My mom was one of the smartest people I’ve ever known—well-read, insightful, and articulate. She didn’t talk much, but when she did, as we used to say in the South, “She was et up with common sense.”
One expression she oft repeated, “Linda, act like you’ve got some sense.” In high school, I realized she had violated a rule of grammar and pointed out that she should say, “Act as if you’ve got some sense.” Her reply? “See what I mean?”
Last week a professor at American University didn’t act as though she had any sense at all. She took her sick child to work and then breastfed her in front of the class.
The media immediately glommed on to the debate about working mothers, insufficient childcare options for single parents, the natural nature of breastfeeding, etc. But they overlooked some essential elements.
First, students did not attend class that day expecting to see their teacher’s breast. Before the outcries about the value of breastfeeding begin, let me assure you there is no greater fan of the benefits of nature’s way than I. While many things occur in nature, they shouldn’t appear in the classroom.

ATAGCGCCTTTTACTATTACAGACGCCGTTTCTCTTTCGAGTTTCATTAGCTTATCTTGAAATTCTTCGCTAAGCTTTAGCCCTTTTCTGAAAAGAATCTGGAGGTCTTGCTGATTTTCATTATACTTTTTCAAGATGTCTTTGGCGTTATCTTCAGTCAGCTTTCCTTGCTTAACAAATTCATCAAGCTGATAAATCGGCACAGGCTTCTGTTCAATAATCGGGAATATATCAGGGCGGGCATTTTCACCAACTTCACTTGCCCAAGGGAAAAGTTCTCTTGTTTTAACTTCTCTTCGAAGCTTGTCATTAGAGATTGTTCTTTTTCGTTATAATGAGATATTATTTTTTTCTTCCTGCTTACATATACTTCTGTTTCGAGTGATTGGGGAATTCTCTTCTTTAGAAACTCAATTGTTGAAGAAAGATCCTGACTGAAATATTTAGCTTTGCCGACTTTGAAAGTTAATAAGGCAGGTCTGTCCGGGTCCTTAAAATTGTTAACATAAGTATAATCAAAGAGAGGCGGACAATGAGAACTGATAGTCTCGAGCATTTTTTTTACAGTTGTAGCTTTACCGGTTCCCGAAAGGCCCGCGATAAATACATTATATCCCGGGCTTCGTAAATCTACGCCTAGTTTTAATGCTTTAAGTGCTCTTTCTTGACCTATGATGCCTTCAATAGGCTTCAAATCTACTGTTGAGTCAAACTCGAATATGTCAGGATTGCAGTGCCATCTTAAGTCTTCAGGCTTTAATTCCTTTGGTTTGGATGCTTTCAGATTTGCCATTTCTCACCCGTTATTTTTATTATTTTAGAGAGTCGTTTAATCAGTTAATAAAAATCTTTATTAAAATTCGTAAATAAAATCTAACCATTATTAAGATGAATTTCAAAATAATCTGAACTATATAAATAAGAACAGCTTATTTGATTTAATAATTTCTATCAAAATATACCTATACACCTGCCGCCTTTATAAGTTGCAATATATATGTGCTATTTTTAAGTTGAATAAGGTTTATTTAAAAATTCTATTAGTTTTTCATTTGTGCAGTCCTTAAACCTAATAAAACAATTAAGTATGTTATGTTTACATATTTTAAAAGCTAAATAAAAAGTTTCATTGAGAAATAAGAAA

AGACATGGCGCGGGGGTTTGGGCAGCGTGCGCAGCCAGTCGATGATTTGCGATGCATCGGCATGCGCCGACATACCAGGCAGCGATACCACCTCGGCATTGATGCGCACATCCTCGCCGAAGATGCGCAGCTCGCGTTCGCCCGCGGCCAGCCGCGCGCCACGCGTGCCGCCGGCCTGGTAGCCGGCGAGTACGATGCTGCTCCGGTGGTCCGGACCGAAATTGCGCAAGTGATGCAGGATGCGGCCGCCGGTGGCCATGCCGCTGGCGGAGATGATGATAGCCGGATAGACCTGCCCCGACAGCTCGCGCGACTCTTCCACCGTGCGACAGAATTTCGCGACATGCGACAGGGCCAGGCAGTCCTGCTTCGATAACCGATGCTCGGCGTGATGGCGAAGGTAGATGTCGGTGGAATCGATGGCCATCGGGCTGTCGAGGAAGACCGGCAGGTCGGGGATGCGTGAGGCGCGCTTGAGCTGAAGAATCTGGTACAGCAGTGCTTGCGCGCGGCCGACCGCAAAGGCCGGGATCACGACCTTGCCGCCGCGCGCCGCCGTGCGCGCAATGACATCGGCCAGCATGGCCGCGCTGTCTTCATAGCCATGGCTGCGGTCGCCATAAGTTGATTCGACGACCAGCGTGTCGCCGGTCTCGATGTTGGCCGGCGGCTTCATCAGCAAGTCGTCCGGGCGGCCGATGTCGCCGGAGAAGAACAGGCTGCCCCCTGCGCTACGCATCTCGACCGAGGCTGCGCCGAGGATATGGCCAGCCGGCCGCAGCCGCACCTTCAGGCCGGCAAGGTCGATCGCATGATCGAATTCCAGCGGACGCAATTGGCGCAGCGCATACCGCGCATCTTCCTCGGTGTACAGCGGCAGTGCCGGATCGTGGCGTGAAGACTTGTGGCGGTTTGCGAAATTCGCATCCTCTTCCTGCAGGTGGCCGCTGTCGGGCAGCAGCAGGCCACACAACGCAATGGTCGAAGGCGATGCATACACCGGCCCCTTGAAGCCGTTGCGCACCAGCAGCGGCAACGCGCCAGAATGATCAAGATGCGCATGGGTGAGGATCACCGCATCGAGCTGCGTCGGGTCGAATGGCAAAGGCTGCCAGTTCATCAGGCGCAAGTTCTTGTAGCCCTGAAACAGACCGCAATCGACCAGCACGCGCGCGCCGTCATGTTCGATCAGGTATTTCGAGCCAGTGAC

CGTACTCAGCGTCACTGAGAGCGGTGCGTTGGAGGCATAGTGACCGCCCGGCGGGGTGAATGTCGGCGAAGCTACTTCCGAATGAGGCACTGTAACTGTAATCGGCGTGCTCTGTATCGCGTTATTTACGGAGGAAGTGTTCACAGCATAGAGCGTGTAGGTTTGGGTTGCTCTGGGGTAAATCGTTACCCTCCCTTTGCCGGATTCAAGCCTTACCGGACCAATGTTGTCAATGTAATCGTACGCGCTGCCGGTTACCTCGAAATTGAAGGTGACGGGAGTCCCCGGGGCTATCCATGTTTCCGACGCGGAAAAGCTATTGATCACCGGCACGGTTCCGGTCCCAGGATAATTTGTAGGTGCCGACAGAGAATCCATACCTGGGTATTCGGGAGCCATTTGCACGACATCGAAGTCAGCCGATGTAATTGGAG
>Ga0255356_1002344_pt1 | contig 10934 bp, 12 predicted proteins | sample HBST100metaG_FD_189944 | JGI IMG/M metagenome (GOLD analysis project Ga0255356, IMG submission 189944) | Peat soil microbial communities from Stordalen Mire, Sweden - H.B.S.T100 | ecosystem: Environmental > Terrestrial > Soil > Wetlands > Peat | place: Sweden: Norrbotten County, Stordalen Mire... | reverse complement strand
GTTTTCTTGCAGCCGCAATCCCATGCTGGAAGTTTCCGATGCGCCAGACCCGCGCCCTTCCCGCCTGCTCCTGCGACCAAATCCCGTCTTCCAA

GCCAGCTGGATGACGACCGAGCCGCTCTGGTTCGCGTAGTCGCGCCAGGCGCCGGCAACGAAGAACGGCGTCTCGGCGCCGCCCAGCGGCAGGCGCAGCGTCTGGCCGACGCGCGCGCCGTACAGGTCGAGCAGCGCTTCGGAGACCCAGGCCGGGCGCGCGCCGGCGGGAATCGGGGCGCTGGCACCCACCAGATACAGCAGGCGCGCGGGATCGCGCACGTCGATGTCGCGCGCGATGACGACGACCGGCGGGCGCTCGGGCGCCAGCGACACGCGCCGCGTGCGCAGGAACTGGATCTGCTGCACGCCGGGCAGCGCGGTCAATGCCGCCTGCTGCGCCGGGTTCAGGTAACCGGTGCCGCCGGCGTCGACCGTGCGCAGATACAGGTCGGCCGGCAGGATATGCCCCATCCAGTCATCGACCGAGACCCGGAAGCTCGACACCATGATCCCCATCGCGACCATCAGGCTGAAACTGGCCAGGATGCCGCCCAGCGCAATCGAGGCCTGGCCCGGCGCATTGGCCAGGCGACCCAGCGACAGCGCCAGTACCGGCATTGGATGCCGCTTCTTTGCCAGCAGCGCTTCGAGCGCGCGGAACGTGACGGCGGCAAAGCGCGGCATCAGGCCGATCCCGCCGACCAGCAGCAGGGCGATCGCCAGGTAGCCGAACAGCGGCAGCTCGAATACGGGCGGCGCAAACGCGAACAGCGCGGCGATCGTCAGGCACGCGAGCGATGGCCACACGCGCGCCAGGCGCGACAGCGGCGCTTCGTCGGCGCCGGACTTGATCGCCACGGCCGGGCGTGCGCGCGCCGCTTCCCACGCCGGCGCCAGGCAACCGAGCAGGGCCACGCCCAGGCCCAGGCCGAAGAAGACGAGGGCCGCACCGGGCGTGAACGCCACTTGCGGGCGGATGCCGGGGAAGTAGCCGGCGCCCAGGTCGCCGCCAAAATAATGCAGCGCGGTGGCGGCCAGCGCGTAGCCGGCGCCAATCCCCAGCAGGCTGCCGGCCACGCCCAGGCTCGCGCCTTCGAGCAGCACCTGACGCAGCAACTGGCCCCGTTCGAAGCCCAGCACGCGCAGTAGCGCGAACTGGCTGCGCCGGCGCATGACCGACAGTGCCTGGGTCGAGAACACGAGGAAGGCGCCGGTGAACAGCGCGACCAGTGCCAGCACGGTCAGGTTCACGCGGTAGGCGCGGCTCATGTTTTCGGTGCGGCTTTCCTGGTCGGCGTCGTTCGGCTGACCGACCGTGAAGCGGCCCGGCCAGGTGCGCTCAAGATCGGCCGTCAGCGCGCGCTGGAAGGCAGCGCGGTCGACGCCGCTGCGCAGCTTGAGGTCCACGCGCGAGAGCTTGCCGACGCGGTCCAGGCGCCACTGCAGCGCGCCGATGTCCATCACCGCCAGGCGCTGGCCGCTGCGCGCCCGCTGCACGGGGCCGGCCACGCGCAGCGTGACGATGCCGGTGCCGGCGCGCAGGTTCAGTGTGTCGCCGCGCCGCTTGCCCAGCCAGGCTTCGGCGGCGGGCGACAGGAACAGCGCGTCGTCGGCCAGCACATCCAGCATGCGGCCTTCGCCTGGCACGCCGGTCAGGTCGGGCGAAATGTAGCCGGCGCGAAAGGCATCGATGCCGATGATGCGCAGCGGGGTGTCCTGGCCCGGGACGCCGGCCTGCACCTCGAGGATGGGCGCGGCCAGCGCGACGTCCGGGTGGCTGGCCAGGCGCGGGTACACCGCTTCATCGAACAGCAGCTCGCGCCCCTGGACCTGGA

Second, no one mentioned the fact that this professor exposed her class to an unknown source of fever. The same things that prevented her from taking her daughter to child care should have made the mother realize that her students didn’t need exposure to sickness either!
At some point going to work sick took on heroic proportions: “I’m sick. If I die here, just put me in a corner until someone can find a minute to call the undertaker. I have a strong work ethic and wouldn’t dream of missing work, even if I expose the lot of you to leprosy.”
I taught college classes for more than twenty years. I can state with great authority that nothing that professor taught that day was so important that it warranted taking a sick child to class and exposing students to the joys of lactation and infection.
She and others really just need to get over themselves and act as though they had some sense.
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